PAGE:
“We’re talking about a life here!” With hands on her hips, Jane stood in the middle of the room, eyes and voice livid. She was addressing the lawmaker, her father, who sat smoking his pipe, cradling the arm of his couch.
“Calm down, Janet,” he spoke in a gruff, unperturbed voice, “Don’t strain yourself.”
“But,” she protested, “I’ve known Marigold all my life. They can’t slaughter her just because she’s growing. It’s unfair. We have to fight them!”
Her gazed at her teary eyes. “Don’t lose hope, yet. We’re in the right. The council may still reprieve your mango tree.”
Great start to the week, James mused looking at the bleary-eyed fifth years rummaging their backpacks for paint and brushes. Art was the first class on Mondays.
He walked amongst students, now hunched over with brush strokes waltzing on canvases. Later at his desk, James was skirting through the paintings when he stopped at Jason’s. Jason’s family had fallen apart a few months ago, James knew, when his widower father had left, leaving Jason in his grandmother’s care.
James stared at Jason’s painting—a boat adrift the sun-kissing ocean— and realised Jason had drawn not a boat but his heart.
“Notorious stab at discrediting our culture…” the editor read aloud. With an impassive look, he cast Darcy’s article on his desk, along with countless papers lined with fine print. He had leafed through them all, but still hadn’t picked his copywriter when he picked up Darcy’s commentary on a teenager’s now-viral YouTube rant.
Darcy gulped. Had she nominalised a verb, perhaps?
“Notorious,” he lingered, letting it ring through the otherwise silent room.
‘…mass murderer Sirius Black,’ her mind recalled the day she had learnt the word. But he smiled, “Great work.”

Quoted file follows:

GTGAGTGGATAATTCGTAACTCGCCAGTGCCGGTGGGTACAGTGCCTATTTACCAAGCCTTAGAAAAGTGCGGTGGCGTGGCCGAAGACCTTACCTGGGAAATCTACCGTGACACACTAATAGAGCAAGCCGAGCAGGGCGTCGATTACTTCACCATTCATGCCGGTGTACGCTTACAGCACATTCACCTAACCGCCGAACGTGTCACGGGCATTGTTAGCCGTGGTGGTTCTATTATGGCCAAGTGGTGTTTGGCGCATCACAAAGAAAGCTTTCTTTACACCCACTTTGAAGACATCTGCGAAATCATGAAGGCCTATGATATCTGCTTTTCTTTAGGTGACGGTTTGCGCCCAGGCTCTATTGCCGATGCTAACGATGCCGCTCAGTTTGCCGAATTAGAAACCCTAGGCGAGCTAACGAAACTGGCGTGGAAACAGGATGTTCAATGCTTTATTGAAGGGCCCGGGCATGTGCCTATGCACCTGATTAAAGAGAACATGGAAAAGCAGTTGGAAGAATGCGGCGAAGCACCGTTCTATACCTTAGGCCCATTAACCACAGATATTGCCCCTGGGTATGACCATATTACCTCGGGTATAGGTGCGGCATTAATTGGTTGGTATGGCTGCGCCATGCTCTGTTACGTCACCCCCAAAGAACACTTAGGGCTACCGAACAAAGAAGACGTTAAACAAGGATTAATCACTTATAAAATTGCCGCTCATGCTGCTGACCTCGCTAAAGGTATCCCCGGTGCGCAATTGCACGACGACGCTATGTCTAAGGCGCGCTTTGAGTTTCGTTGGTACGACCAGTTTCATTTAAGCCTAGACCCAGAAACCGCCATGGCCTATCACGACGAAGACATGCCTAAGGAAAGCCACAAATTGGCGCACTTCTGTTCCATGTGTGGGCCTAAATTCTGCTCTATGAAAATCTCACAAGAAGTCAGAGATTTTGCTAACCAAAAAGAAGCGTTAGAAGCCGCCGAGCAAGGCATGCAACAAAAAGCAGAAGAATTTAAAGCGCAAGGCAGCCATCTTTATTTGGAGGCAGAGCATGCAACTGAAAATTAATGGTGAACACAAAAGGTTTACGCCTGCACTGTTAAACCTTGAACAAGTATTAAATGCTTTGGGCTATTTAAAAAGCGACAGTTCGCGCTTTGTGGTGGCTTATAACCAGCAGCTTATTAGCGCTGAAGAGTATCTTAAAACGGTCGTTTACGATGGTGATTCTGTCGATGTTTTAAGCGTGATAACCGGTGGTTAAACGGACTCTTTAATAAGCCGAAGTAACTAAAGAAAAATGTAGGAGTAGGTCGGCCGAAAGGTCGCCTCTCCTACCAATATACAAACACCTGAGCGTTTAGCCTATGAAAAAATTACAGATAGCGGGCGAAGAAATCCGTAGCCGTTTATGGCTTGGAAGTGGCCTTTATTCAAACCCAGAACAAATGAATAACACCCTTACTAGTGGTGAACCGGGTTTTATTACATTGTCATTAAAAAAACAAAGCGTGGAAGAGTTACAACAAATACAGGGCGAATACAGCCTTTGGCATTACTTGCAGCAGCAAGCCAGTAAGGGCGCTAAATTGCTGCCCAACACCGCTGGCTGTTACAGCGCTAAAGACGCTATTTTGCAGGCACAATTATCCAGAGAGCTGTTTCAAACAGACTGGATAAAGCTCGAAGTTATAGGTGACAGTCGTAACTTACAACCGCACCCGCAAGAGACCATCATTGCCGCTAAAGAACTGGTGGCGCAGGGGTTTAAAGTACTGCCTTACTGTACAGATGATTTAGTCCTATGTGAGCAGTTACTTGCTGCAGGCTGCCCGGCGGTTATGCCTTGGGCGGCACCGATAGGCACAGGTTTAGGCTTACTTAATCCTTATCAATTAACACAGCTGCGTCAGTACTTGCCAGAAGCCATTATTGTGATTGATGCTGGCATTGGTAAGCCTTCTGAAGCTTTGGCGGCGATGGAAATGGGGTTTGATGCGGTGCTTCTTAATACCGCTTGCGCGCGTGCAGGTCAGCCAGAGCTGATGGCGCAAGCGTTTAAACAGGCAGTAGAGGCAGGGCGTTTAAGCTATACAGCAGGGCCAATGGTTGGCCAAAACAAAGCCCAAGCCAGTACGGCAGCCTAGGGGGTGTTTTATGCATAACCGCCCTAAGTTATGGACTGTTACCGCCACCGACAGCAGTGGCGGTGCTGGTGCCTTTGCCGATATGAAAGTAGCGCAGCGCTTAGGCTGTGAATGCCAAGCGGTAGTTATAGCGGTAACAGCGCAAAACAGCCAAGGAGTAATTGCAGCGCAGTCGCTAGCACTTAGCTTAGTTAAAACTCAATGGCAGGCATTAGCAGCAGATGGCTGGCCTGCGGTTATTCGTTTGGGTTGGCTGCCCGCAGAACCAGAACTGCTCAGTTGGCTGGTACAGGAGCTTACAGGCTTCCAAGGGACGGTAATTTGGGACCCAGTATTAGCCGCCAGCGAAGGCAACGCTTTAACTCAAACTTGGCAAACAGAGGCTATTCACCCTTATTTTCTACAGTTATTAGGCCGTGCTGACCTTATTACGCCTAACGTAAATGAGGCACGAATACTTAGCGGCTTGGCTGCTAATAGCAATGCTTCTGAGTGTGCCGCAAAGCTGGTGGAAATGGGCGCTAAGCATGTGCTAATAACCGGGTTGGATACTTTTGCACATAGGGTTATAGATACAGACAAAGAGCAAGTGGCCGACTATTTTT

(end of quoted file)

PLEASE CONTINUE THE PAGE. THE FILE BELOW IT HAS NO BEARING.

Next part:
One story had birthed a new generation of storytellers.
Mina stepped out of their hut to discard leftover gruel. It was Sunday, and she’d prepare fresh gruel for the week. She searched the bushes for edible plants. Her son liked his gruel with boiled vegetables, but ever since the government arrested her husband for treason, they lived off the scraps she made from fishing by the sea shore.
Meanwhile in the palace, a surly man sporting a mahogany moustache looked at the man crouching in front of him. “What, Muttu?”
“Sir, the fishermen are here.”
“Well done!” The governor smiled through his moustache. “You’ll be rewarded for your collaboration.”
“‘Mazing!” the boss appreciated. “This is such a great piece, Stan. I might give you a raise right away.”
Stan looked up. He hadn’t had a raise in two years because of ‘unfavourable economic conditions’. “Now?” His heart swelled, but the boss just smiled, and lifting his belly, waddled out the room.
Stan’s interns sat next to him. “It’s going to be okay,” assured Mark, a rich kid whose parents had “purchased” his internship.
“Well,” The boss had returned. “Wrap up that maze of an agreement. It’s brilliant—so binding that people wouldn’t know what hit them. Jackpot!” He exclaimed.